And you think about the unexpected text you received, not ten minutes ago, from a far-distant friend, talking about the pain of missing. About the emptiness that is left behind. The You-shaped hole inside. Talking about how missing is a physical ache. A psychological torture.

And you glance, out of habit, into your backseat, to check on the children. But they’re not there. You’ve dropped them off for the night, or the afternoon, or the hour, or the weekend. And you know that you’re alone. But something in your brain—or your heart—still insists upon checking. Upon looking back.

Back when I was a dancer, we used to have entire classes devoted just to stretching. Long, slow, arduous stretches that made you gasp and sweat with exertion. You’d strain your body, trying to reach as far as you can, your muscles and body and brain screaming in unison, asking you to stop. Telling you it was useless. That you were held as far as you can. That there was nothing left for your body to give. Long, long minutes would be spent in that tight, strained agony. Then, suddenly, it would happen. A desperate gasp of air would finally float, find its way down to your muscles, filling them with breath. And something would release. Without feeling anything in particular—doing anything in particular—your body would simply stop fighting. And let you reach further.

And there, sitting in your car, driving down the familiar roads towards your home, you feel that breath reach down into your chest. Into that tight spot you’ve been carrying around. Filling it with the air that hasn’t been able to reach it for days. And without doing anything at all—doing anything in particular—your body, your brain, your heart simply stops fighting.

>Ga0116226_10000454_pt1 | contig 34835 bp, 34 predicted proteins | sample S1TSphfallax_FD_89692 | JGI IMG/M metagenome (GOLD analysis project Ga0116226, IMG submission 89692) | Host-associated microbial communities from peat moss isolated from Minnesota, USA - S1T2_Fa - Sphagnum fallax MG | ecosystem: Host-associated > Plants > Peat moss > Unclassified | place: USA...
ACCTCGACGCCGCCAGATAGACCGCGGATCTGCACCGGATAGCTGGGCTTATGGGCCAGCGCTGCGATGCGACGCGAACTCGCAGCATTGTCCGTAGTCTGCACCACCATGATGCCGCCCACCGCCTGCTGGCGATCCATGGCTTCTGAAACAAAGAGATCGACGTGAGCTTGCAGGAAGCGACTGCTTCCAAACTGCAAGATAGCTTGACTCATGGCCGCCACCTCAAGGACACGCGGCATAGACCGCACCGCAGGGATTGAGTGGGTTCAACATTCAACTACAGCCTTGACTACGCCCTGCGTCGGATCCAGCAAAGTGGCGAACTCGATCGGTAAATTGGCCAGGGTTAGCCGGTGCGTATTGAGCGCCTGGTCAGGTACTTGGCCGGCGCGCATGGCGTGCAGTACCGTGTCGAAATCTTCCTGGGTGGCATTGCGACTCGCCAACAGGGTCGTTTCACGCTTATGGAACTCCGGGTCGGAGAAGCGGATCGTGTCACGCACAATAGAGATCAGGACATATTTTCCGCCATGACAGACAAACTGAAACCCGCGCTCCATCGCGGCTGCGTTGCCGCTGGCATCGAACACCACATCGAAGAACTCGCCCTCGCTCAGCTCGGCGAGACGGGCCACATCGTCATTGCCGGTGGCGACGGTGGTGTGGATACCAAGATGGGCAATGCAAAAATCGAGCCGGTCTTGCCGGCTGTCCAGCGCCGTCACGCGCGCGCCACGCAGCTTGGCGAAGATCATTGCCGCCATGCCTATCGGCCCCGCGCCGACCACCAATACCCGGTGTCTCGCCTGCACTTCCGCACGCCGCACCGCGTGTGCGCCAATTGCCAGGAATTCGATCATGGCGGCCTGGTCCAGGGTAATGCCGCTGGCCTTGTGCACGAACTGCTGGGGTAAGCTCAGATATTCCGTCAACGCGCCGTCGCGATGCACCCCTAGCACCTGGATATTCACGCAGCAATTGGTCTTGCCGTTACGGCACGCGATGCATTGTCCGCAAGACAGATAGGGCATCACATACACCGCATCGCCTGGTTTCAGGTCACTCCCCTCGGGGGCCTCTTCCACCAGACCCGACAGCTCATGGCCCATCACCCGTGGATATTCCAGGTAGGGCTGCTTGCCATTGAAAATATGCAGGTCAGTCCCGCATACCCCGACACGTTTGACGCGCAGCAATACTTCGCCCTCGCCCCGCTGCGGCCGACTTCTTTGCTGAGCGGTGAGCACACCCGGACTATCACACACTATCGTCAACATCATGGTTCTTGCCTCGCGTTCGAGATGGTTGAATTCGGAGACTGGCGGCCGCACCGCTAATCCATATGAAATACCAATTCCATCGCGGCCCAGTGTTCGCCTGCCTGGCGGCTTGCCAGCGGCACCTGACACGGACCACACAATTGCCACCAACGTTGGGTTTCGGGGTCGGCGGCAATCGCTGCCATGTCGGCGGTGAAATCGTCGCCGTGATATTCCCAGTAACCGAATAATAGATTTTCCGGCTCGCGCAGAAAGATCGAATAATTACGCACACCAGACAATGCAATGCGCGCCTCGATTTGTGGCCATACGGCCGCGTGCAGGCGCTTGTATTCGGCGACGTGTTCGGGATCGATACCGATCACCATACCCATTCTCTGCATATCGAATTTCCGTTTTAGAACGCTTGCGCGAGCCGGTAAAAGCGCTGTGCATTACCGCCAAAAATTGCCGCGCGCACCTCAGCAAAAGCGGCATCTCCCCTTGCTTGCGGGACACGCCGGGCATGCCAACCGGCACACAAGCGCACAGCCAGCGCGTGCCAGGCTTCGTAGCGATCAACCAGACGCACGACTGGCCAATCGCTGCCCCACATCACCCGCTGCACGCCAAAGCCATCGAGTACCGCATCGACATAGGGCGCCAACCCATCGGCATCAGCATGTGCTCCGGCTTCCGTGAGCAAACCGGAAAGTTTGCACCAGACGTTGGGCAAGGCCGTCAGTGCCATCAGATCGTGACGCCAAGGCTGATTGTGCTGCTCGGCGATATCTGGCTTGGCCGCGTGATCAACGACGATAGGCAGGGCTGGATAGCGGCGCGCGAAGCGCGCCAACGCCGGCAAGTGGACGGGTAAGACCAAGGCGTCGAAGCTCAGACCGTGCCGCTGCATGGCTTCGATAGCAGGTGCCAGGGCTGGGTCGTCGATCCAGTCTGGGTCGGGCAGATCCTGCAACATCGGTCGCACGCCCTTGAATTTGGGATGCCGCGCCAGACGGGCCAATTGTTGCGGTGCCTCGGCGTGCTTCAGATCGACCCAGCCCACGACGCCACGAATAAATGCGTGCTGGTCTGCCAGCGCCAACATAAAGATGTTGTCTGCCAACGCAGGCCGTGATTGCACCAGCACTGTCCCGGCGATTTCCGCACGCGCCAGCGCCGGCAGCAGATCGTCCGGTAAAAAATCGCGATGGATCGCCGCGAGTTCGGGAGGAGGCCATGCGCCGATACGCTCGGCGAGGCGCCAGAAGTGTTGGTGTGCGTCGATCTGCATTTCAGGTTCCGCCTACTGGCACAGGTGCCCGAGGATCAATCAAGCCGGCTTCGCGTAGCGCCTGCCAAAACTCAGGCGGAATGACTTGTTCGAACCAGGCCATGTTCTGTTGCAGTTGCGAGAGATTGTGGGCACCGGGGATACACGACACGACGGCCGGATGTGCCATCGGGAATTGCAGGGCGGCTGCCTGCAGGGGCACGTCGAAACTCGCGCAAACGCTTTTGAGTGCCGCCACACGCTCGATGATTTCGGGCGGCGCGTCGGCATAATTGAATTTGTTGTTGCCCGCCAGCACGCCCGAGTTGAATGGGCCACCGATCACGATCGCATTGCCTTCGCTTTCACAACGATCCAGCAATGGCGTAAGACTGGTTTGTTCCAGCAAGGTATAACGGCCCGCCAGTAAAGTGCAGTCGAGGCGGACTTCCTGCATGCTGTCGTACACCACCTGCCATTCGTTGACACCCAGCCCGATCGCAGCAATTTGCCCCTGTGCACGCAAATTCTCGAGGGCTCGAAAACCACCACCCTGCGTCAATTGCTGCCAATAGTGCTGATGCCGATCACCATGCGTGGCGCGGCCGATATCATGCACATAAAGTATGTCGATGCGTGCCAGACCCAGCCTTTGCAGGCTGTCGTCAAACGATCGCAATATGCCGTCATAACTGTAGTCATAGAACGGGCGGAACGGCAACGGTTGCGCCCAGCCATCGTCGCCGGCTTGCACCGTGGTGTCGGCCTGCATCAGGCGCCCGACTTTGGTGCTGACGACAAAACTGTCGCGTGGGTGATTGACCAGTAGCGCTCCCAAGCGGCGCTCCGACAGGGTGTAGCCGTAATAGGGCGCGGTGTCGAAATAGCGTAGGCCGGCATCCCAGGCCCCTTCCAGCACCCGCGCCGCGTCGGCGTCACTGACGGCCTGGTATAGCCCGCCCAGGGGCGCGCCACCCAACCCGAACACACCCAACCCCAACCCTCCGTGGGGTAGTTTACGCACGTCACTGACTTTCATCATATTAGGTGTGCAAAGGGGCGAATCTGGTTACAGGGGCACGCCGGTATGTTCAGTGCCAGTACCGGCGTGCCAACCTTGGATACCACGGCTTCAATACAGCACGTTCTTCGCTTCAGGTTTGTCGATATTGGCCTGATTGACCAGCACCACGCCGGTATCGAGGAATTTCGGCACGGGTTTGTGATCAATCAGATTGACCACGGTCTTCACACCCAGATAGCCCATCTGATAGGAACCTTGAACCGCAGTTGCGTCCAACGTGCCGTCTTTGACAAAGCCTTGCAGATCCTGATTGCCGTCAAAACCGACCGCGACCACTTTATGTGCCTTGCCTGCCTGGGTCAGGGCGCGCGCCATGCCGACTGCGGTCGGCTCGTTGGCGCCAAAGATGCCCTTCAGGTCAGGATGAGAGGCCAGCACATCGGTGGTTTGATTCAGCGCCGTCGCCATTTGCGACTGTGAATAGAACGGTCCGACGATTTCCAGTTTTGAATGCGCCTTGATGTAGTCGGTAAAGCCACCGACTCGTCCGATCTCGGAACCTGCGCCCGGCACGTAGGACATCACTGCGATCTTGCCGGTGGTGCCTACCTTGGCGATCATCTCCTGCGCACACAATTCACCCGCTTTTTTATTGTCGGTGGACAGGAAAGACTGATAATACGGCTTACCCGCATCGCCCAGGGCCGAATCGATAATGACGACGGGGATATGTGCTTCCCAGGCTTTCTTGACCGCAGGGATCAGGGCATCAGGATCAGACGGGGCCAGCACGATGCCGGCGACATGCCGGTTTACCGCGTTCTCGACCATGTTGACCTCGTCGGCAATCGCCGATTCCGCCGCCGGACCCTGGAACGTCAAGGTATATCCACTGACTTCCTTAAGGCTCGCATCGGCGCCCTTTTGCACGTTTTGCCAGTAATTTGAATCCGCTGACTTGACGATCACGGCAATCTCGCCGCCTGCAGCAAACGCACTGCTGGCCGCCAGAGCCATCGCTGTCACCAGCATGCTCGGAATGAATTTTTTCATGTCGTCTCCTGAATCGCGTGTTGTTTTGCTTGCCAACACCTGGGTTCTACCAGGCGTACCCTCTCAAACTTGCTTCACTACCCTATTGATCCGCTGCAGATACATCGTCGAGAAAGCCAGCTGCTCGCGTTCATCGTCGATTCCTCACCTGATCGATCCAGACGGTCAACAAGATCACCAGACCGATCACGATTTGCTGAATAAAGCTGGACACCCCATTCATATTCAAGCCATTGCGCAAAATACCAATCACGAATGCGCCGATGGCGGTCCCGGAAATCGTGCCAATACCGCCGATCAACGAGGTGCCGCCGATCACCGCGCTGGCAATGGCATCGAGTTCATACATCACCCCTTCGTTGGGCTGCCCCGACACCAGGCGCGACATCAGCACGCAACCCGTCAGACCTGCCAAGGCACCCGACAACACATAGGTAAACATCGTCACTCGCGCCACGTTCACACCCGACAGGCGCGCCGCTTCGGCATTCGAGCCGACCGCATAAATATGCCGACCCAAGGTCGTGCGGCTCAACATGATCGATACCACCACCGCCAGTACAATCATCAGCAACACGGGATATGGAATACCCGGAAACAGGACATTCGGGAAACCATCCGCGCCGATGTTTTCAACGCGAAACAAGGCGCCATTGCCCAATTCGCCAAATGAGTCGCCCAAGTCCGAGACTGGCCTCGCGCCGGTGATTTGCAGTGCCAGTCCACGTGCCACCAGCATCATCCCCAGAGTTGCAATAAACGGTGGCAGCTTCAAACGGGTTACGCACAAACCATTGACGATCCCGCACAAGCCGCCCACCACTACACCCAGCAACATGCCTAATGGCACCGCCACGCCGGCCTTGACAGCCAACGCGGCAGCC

And now the road is a fog that you can’t see through the tears that have collected on your eyelashes.

Five minutes.

Five violent minutes.

You sob.

You choke.

Every breath shakes your body.

You park in your driveway and sit, engine running, with your forehead pressed against the steering wheel.

And between your gasps and sobs, you say it. Out loud. Louder than you should. Louder than you were expecting.

“Goddammit.”

“Goddammit, Terry.”

Because you remember the sunsets. And the boat rides. And watching him roll those cigarettes. One after another. Every evening. With the big, white dog sitting at his feet. Back before he knew what they were doing to him. Before the air started to leave, slowly. Before it squeezed out of his lungs. A bit, a bit at a time. Before he knew that he would never be able to bring that air down into the tight places in his chest again. Before he knew.

Or maybe he did know then.

And you know now.

You only know it now.

He helped raise you.

He helped shape you.

He helped you become who you are.

And you never told him.

Goddammit, Terry. Goddammit, cigarettes. Goddammit, me.

You finally exit your car, and walk into your house. Not quite a run. But faster than usual. You dread seeing a neighbor.

You take a tissue, and dry your face. Your neck. Your chest. The collar of your shirt is wet.

But your eyes are dry.

After five violent minutes.

And you are ashamed, but relieved, but ashamed to be relieved, that it only took five minutes.

The storm was furious.

But it was blessedly short.

And now you can breathe.

Without seeming to do anything, something released. Something let go.

The air finally reached your muscles. Your brain. Your chest. Your heart.

And you see the gift that he has given you.

The gift of the sunsets.

The gift of the white dog’s thick, thick fur.

The gift of those damn cigarettes. Hand rolled. One after another. After another.

And the gift.

The gift of this breath.

Goodbye, dear, dear friend. I know that you read everything I ever wrote. I hope some part of you can see this too. It’s for you.

The other day, I sent my four-year-old to find a pacifier for my three-year-old.

“There are a few in her room. I remember seeing them. Can you go grab one for me?”

She helpfully and eagerly bounded up the stairs, only to return a while later, with no pacifiers.

“I looked on the bed. I looked behind the bed (Did you know I’m big enough to move her bed??). I looked all over. There are NO pacis in her room!”

Flustered, I walked upstairs, entered my youngest daughter’s room, and looked down at the floor, where no fewer than THREE pacifiers lay, scattered on the grey carpet.

Exasperated, I yelled, “Sophie! You’re so terrible at looking for things! Didn’t you see these? How could you not see these?!”

It’s amazing what kids just don’t see.

They don’t see mess.

They don’t see toys.

They don’t see the mud puddle.

They don’t see cars, or waiters, or busboys carrying precariously tall stacks of dishes.